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Effective Way to Get Changed Rows in ADF BC API

Andrejus Baranovski - Tue, 2018-05-29 14:32
Did you ever wondered how to get all changed rows in the transaction, without iterating through entire row set? It turns out to be pretty simple with ADF BC API method - getAllEntityInstancesIterator, which is invoked for Entity Definition attached to current VO.

Method works well - it returns changed rows from different row set pages, not only from the current. In my experiment, I changed couple of rows in the first page:


And couple of rows in 5th page. Also I removed row and created one:


Method returns information about all changed rows, as well as deleted and new:


Example of getAllEntityInstancesIterator method usage in VO Impl class. This method helps to get all changed rows in current transaction, very handy:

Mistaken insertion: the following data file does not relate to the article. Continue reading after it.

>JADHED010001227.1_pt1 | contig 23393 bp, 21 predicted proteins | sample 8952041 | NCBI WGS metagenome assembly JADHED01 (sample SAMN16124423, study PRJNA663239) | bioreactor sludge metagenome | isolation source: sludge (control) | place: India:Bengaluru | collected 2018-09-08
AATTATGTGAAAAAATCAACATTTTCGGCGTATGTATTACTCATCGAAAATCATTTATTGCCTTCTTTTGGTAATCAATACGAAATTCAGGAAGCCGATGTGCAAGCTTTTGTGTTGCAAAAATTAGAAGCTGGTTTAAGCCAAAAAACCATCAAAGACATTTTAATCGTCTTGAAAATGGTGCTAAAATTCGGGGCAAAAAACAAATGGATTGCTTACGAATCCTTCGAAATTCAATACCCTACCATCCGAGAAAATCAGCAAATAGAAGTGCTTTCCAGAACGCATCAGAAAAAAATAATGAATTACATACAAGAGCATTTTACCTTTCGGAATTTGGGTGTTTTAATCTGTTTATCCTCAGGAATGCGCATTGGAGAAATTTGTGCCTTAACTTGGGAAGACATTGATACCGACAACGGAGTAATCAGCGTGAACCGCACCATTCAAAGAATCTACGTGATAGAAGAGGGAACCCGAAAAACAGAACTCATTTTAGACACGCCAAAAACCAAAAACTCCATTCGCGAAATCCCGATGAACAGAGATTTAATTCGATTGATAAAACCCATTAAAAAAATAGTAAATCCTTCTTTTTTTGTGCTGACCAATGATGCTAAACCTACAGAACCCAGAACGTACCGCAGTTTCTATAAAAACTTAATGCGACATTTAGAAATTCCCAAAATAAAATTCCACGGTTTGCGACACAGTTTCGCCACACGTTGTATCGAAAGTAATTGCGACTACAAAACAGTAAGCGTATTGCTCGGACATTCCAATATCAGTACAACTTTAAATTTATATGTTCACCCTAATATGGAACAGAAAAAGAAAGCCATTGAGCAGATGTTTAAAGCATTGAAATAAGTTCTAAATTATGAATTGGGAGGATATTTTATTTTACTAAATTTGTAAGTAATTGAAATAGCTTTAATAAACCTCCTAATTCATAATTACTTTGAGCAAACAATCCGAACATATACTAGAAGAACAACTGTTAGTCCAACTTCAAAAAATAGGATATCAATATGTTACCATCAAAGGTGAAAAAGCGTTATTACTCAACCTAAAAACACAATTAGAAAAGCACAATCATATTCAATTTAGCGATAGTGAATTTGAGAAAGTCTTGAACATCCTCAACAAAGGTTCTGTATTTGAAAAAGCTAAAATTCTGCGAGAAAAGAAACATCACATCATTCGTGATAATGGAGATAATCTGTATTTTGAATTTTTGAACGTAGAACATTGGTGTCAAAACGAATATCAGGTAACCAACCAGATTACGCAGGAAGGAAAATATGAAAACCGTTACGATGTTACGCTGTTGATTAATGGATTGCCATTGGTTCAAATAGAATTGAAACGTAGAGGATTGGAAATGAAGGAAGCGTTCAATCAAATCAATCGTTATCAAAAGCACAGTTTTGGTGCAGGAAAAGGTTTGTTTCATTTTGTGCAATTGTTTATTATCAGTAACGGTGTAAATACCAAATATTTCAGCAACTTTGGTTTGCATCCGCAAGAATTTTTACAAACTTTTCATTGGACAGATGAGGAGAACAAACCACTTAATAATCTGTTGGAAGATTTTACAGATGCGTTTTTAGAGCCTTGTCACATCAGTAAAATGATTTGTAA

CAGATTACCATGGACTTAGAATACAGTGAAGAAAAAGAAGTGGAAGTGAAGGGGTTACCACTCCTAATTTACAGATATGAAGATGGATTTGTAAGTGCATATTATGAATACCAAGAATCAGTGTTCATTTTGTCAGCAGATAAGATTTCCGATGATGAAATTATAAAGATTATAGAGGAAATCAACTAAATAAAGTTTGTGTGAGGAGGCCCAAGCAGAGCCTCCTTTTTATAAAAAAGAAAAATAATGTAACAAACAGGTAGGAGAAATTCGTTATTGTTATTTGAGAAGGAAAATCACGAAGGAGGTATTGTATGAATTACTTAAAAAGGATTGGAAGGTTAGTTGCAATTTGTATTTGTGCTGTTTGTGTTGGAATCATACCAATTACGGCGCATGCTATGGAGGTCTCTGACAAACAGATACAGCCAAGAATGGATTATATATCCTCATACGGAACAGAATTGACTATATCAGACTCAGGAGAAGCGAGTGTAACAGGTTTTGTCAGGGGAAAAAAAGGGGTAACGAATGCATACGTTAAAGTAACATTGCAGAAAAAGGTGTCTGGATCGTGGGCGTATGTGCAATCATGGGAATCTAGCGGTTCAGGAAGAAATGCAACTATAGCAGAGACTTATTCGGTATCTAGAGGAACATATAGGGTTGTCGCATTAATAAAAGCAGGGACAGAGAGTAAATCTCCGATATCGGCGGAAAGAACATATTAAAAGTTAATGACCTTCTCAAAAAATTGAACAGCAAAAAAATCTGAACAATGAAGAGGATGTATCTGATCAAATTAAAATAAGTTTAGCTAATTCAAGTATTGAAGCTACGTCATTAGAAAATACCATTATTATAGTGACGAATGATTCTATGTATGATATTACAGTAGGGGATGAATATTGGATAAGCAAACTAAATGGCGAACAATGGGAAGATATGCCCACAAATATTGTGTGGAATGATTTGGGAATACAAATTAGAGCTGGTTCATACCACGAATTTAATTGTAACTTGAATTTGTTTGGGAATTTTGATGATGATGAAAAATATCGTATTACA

Sample application source code is available on GitHub.

EDB Failover Manager in EDB containers in Minishift/OpenShift – Failovers

Yann Neuhaus - Tue, 2018-05-29 13:42

In the last post we had a look at the basic configuration of EDB EFM and confirmed that we can do manual switchovers for maintenance operations. Being able to do a switchover and switchback is fine but what really is important are automatic failovers. Without an automatic failover this setup would be somehow useless as a) EDB EFM is supposed to do exactly that and b) without that we would need to implement something on our own. So lets have a look if that works.

For this little I scaled the PostgreSQL instances to three, meaning one master and two replica instances. Three is the minimum required as EFM requires at least three agents so at least two can decide what to do. In a traditional setup this is usually done by making a non database host the EDB EFM witness host. In this OpenShift/MiniShift setup we do not have a witness node so the minimum amount of database hosts (where EFM runs on) is three. This is how it currently looks like: